I recently downloaded What Teacher Educators Should Have Learned From 2020. This is an open edited book, freely downloadable from the AACE site, for teachers of teachers whose lives were disrupted by the sudden move to emergency remote teaching over the past year or so. I’ve only skimmed the contents and read a couple of the chapters, but my first impressions are positive. Edited by Richard Ferdig and Kristine Pytash, It springs from the very active and engaged AACE SITE community, which is a good indicator of expertise and experience. It seems well organized into three main sections:
- Social and Emotional Learning for Teacher Education.
- Online Teaching and Learning for Teacher Education.
- eXtended Reality (XR) for Teacher Education
I like the up-front emphasis on social and emotional aspects, addressing things like belongingness, compassion, and community, mainly from theoretical/model-oriented perspectives, and the other sections seem wisely chosen to meet practitioner needs. The chapters adopt a standardized structure:
- What We Know.
- Lessons Learned for Research.
- Lessons Learned for Practice.
- What You Should Read.
Again, this seems pretty sensible, maintaining a good focus on actionable knowledge and practical steps to be taken. It’s not quite a textbook, but it’s a useful teach-yourself resource with good coverage. I look forward to dipping into it a bit more deeply. I expect to find some good ideas, good practices, and good theoretical models to support my teaching and my understanding of the issues. And I’m really pleased that it is being released as an open publication: well done, AACE, for making this openly available.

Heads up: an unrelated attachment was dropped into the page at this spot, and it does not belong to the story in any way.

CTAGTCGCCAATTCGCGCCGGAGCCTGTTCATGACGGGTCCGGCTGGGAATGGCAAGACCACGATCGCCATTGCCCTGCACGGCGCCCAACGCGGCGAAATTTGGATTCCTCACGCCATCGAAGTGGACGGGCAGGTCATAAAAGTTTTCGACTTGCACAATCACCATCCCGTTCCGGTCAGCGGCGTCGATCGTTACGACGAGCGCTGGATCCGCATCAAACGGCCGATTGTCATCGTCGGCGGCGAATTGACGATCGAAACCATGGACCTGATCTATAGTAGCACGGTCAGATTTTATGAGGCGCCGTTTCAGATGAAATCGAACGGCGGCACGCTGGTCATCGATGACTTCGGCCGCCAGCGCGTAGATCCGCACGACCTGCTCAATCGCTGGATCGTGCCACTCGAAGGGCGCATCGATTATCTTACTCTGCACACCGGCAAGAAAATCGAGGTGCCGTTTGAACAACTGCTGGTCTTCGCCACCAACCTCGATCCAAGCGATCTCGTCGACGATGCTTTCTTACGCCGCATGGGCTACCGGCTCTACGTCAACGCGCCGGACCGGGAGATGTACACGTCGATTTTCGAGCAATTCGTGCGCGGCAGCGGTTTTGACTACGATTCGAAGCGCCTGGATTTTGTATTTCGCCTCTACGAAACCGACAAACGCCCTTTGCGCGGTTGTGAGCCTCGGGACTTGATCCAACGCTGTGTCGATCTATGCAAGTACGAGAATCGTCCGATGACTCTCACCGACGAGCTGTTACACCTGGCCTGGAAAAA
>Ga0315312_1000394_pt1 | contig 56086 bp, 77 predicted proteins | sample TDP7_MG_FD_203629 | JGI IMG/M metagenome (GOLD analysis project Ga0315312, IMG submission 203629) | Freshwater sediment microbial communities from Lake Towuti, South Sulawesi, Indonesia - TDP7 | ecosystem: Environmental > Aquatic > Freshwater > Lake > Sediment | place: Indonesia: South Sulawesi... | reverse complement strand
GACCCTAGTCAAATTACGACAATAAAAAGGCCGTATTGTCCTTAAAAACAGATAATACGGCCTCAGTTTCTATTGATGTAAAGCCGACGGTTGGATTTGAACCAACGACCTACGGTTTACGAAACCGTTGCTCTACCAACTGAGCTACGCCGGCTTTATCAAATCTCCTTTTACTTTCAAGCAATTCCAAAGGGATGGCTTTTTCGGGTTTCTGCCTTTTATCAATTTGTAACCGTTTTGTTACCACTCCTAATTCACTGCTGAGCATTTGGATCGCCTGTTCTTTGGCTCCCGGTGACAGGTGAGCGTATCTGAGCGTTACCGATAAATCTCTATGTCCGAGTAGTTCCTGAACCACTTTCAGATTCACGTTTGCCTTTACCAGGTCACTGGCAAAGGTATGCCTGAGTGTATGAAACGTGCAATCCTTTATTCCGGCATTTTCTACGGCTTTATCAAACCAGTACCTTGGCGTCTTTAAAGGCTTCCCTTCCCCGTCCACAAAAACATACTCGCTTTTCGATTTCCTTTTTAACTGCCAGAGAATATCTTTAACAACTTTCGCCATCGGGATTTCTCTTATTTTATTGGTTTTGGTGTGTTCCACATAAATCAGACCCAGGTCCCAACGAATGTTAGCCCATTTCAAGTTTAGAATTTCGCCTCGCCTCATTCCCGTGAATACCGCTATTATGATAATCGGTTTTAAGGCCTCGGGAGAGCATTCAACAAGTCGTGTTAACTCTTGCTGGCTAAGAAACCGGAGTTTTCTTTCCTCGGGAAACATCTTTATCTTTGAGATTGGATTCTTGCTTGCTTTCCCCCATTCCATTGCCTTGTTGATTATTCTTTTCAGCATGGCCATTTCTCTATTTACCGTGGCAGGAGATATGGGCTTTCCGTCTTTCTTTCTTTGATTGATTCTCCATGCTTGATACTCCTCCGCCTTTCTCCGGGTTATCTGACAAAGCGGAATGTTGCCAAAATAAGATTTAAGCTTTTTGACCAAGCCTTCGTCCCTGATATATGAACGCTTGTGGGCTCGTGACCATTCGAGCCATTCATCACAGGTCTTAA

But I do wonder a little about who else will read this.
Comfort zones and uncomfortable zones
The other day I was chatting with a neighbour who teaches a traditional hard science subject at one of the local universities, who was venting about the problems of teaching via Zoom. He knew that I had a bit of interest and experience in this area, so he asked whether I had any advice. I started to suggest some ways of rethinking it as a pedagogical opportunity, but he was not impressed. Even something as low-threshold and straightforward as flipping the classroom or focusing on what students do rather than what he has to tell them was a step too far. He patiently explained that he has classes with hundreds of students and fixed topics that they need to learn, and he really didn’t see it as desirable or even possible to depart from his well-tried lecture format. At least it would be too much work and he didn’t have the time for it. I did try to push back on that a bit and I may have mentioned the overwhelming body of research that suggests this might not be a wise move, but he was pretty clear and firm about this. What he actually wanted was for someone to make (or tell him how to make) the digital technology as easy and as comfortably familiar as the lecture theatre, and that would somehow make the students as engaged as he perceived them to normally be in his lectures, without notably changing how he taught. The problem was the darn technology, not the teaching. I bit my tongue at this point. I eventually came up with a platitude or two about trying to find different ways to make learning visible, about explicitly showing that he cares, about taking time to listen, about modelling the behaviour he wanted to see, about using the chat to good advantage, and about how motivation differs online and off, but I don’t think it helped. I suspect that the only things that really resonated with him were suggestions about how to get the most out of a webcam and a recommendation to get a better microphone.